Tuesday, May 31, 2016

Let's Let The Blacklist, And Kazan, Rest In Peace

When I first saw this, my initial reaction was something like this:  Dear G-d, will this never end?  Yet another attempt to turn Elia Kazan into a hero for testifying before the House Un-American Activities Committee, the most aptly named congressional committee in history, for its very activities were as un-American as you can get.  But this time, there's an interesting twist:  the author, who admits his ignorance of the whole blacklist story, argues for the greatness of Kazan's appearances before the committee as a "friendly witness" because he did his best directorial work after those appearances and (in the case of "On The Waterfront") successfully justified those appearances.

You'll have to see "On The Waterfront" yourself to judge whether Kazan's justification is successful. I saw it several years ago and, apart from Marlon Brando's legendary I-coulda-been-a-contenda scene, I found it to be horribly melodramatic and cliched, leaving me somewhat appalled by the fact that it is recognized generally to be a classic.  But, that's OK; I'm appalled by the way in which "Gone With The Wind" romanticizes the antebellum South.  So I may not be your most reliable movie guide.

But it's difficult for me to accept the argument that service as a HUAC witness was any great creative spur for Kazan.  He only directed nine movies after "Waterfront," only three of which--"East of Eden," "A Face in the Crowd," and "Splendor in the Grass"--are remembered today.  And one of those movies was an adaptation of his own potboiler novel "The Arrangement," an attempt on Kazan's part to justify marital infidelity for the sake of destroying a life he had built and attempting to find a better one through sex with a younger, attractive woman.  Perhaps the ending of the novel is the most revealing insight into Kazan's thinking:  his hero admits that, when all is said and done, he still doesn't understand why he did what he did.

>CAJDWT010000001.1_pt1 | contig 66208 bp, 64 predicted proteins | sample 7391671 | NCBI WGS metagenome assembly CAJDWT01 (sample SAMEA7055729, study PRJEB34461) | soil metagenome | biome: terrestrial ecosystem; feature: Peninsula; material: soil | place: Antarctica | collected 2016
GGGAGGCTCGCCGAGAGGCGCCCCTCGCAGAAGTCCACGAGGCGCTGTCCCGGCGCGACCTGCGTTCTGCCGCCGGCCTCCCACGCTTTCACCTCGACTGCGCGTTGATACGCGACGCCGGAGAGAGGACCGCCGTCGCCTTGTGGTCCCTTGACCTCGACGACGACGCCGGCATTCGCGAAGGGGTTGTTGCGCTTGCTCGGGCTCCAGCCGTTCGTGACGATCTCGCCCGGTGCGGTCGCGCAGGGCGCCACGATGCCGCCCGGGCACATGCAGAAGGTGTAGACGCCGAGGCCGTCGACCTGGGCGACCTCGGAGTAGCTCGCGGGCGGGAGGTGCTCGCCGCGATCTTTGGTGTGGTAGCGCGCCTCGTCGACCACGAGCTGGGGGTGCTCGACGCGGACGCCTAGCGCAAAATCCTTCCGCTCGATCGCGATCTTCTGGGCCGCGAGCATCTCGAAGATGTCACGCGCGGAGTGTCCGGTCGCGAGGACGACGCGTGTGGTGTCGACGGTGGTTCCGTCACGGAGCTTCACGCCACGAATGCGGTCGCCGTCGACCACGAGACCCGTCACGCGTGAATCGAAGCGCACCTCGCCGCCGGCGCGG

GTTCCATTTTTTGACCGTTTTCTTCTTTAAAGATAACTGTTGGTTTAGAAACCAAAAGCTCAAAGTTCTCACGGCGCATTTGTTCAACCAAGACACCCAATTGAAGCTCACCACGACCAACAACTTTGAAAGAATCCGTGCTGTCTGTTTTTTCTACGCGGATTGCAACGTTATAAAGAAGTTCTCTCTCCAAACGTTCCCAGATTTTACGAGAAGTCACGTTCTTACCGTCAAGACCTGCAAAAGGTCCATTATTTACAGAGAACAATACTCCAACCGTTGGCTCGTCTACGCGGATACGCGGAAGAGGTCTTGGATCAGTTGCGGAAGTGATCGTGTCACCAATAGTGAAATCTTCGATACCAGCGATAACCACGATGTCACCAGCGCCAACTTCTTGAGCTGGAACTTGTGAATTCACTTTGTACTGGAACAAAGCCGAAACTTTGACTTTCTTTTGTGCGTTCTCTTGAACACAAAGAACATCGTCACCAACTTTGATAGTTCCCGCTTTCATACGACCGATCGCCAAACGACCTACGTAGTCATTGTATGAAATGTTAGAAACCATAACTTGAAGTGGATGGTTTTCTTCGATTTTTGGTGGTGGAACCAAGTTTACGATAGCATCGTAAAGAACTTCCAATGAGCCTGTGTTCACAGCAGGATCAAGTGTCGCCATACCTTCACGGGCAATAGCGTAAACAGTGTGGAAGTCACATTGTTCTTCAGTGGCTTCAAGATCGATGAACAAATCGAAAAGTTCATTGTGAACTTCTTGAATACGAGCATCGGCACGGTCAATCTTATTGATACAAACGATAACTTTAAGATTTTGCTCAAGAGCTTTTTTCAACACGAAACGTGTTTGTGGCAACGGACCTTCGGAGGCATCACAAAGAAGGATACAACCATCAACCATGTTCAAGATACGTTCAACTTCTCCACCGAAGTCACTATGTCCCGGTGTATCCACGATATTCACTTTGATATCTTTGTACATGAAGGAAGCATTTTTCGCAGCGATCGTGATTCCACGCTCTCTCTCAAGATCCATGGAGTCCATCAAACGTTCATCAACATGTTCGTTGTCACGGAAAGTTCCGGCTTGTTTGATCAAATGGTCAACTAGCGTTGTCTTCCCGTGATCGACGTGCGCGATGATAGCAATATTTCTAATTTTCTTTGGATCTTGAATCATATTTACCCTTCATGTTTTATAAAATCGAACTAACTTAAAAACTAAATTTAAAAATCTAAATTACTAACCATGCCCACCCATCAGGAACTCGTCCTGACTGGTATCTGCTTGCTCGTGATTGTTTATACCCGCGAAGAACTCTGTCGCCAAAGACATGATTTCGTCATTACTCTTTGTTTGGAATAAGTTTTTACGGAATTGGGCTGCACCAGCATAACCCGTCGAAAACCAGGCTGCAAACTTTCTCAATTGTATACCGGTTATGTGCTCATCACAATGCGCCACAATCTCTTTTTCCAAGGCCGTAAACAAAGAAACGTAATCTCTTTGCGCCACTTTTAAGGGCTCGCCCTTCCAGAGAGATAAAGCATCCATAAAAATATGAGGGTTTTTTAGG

Similarly, I'm not sure that Kazan ever understood why he testified before HUAC when so many of his colleagues properly understood the committee's work as a direct assault not only on the First Amendment, but on the rest of the Bill of Rights as well.  It assumed guilt, and demanded the production of innocence.  It destroyed not only countless careers, but many lives as well.  It produced no evidence, when all was said and done, of a show-business conspiracy to destroy America.  Even Charlton Heston, no one's idea of a bleeding-heart liberal, described HUAC's crusade against the Constitution as "an exercise in futility."

And Kazan himself was somewhat ambivalent on the subject.  In an interview many years after the release of "On The Waterfront," Kazan was quoted as saying, on the subject of his testimony, "Maybe I did wrong, probably did."  The truth is that HUAC destroyed everyone who came into contact with it.  It divided Hollywood into "commies" versus "finks."  It destroyed the creative work of the world's premiere creative community.  It created a legacy that still shadows the American film industry, even today.  Perhaps it was best summed up by historian Arthur Schlesinger, Jr., in a New York Times op-ed piece written around the time Kazan got his lifetime achievement Oscar, in which he quoted blacklisted screenwriter Dalton Trumbo on the subject of the blacklist:
When you who are in your 40's or younger look back with curiosity on that dark time, as I think occasionally you should, it will do no good to search for villains or heroes or saints or devils because there were none; there were only victims.
Personally, if all we got out of that dark time was "On The Waterfront," I don't think it was worth it.

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